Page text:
Cops recruit Castlecliff kids
A radical new programme will see local youngsters lead the charge against crime.
Castlecliff and Tawhero school children are about to become role models in their communities with the launch of a new programme, Junior Neighbourhood Support.
The two schools were chosen because they are decile one - located in low socio-economic areas.
A junior version of the community-owned programme Neighbourhood Support, the new $12,000 programme works alongside the police to help reduce crime in streets, neighbourhoods and communities. The youngsters' programme is a joint venture between police, the Fire Service and Wanganui North and Rotary Clubs of Wanganui and will be launched on Monday, Community policing area co-ordinator Janet Worfolk said yesterday.
It was an initiative about good behaviour and attitude with rewards for showing respect for one another and their teachers. It was about reporting bullying, graffiti and tagging in their neighbourhoods.
And the "fire wise" safety message would be pushed home and kids would also be encouraged to do volunteer work in their communities, she said.
Castlecliff School principal Craig Sharp said children in Castlecliff, like children everywhere, picked up on everything and they all knew exactly what was going on in their neighbourhoods.
Even though he was very happy to have his school chosen, "we practise good behaviours and respect for one another every day here."
"But if a community initiative wants to come into this school and reward the kids for good discipline and behaviour, that's absolutely fine by me.
"And if they want to give us things as well, then great, it levels the field a bit with the higher-decile schools.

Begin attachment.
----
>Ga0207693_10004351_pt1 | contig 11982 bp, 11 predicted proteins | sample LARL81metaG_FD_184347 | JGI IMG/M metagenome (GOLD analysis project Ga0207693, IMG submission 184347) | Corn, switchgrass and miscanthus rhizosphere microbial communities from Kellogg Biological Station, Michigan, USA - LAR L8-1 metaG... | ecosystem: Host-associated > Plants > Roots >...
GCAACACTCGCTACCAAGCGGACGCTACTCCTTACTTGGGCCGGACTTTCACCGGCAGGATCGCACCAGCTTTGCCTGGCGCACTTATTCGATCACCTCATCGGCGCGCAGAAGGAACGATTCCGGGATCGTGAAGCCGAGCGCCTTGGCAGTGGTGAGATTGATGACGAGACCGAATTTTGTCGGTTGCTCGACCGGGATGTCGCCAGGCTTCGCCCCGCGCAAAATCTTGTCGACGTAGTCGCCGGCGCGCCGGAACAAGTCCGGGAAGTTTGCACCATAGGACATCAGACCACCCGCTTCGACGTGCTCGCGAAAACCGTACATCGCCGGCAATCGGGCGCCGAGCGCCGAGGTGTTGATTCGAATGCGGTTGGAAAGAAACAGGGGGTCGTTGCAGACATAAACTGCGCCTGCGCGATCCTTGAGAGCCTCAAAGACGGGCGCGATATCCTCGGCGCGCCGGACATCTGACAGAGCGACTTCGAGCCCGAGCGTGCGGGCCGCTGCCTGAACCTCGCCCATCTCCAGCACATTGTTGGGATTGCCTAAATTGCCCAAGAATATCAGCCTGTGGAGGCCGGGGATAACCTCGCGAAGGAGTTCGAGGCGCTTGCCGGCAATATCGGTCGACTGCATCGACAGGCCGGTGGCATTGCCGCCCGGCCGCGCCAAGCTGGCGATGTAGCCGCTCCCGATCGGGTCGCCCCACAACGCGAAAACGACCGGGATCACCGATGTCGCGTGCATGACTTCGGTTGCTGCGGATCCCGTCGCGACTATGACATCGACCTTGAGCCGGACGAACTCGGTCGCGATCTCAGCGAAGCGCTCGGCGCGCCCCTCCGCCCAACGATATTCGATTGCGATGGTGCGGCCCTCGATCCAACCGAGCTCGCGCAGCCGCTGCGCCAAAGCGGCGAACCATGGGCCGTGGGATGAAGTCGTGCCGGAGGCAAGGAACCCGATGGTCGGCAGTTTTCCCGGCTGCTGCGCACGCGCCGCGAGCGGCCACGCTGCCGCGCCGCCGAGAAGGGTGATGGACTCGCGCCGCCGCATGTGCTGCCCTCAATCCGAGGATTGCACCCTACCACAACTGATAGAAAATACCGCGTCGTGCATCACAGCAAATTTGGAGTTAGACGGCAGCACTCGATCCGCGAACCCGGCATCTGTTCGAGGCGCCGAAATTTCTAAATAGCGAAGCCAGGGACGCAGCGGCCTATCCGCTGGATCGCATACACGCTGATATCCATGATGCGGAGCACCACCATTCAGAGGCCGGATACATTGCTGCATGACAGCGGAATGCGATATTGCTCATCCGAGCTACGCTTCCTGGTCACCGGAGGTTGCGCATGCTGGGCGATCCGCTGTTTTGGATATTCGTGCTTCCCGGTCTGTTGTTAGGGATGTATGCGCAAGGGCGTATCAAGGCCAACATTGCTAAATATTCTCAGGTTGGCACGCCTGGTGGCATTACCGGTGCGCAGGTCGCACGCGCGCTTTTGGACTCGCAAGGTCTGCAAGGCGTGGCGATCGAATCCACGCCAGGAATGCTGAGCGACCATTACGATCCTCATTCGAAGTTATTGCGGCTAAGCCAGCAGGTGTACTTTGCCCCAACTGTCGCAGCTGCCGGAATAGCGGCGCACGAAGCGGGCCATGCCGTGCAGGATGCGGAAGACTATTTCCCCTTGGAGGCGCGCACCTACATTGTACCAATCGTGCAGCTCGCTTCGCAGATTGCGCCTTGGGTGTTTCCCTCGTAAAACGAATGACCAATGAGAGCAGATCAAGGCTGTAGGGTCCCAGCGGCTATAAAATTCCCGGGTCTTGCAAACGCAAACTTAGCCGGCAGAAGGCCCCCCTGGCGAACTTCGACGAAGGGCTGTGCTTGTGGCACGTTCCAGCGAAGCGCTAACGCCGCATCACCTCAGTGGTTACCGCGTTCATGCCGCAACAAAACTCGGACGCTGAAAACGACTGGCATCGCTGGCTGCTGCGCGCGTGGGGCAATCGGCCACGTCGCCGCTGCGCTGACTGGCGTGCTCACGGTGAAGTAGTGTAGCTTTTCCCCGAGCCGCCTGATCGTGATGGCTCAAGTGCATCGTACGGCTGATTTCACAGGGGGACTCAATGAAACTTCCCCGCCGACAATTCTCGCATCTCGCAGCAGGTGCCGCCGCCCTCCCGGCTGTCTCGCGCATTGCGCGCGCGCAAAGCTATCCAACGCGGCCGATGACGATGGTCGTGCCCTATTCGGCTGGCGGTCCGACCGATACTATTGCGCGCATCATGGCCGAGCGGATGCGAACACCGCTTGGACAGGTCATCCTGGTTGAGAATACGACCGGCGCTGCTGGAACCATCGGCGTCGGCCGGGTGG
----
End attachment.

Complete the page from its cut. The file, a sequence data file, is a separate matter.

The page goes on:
"We have a great school. Our students know about having respect for each other and pride in their school - so it's a bit of a bit of no-brainer here. We have a reward system here too. We give our students books for good work and good behaviour."
Kalani Matthews, 10, said Castlecliff School was already a great school.
"But, yeah, the programme will be good too."
Chenara Clare, 10, and Tuupuhi Karaitiana, 10, said they thought Junior Neighbourhood Support was a good idea.
"But it's really good here already. We have good teachers and we like our school."
Tawhero School principal Chris Dibben said he believed the programme would reinforce for his students that anyone can be a leader.
"We're big on leadership skills here with our kids. It's all about setting examples."
At the end of each term 20 children from both schools will be rewarded for making a difference in their own lives, the lives of their families, the school and their community.
At the end of the year five children will be chosen as the ones who have made the biggest difference, and they will win a trip to the ultimate in kid's entertainment and amusement parks - Rainbows End in Auckland - for the day.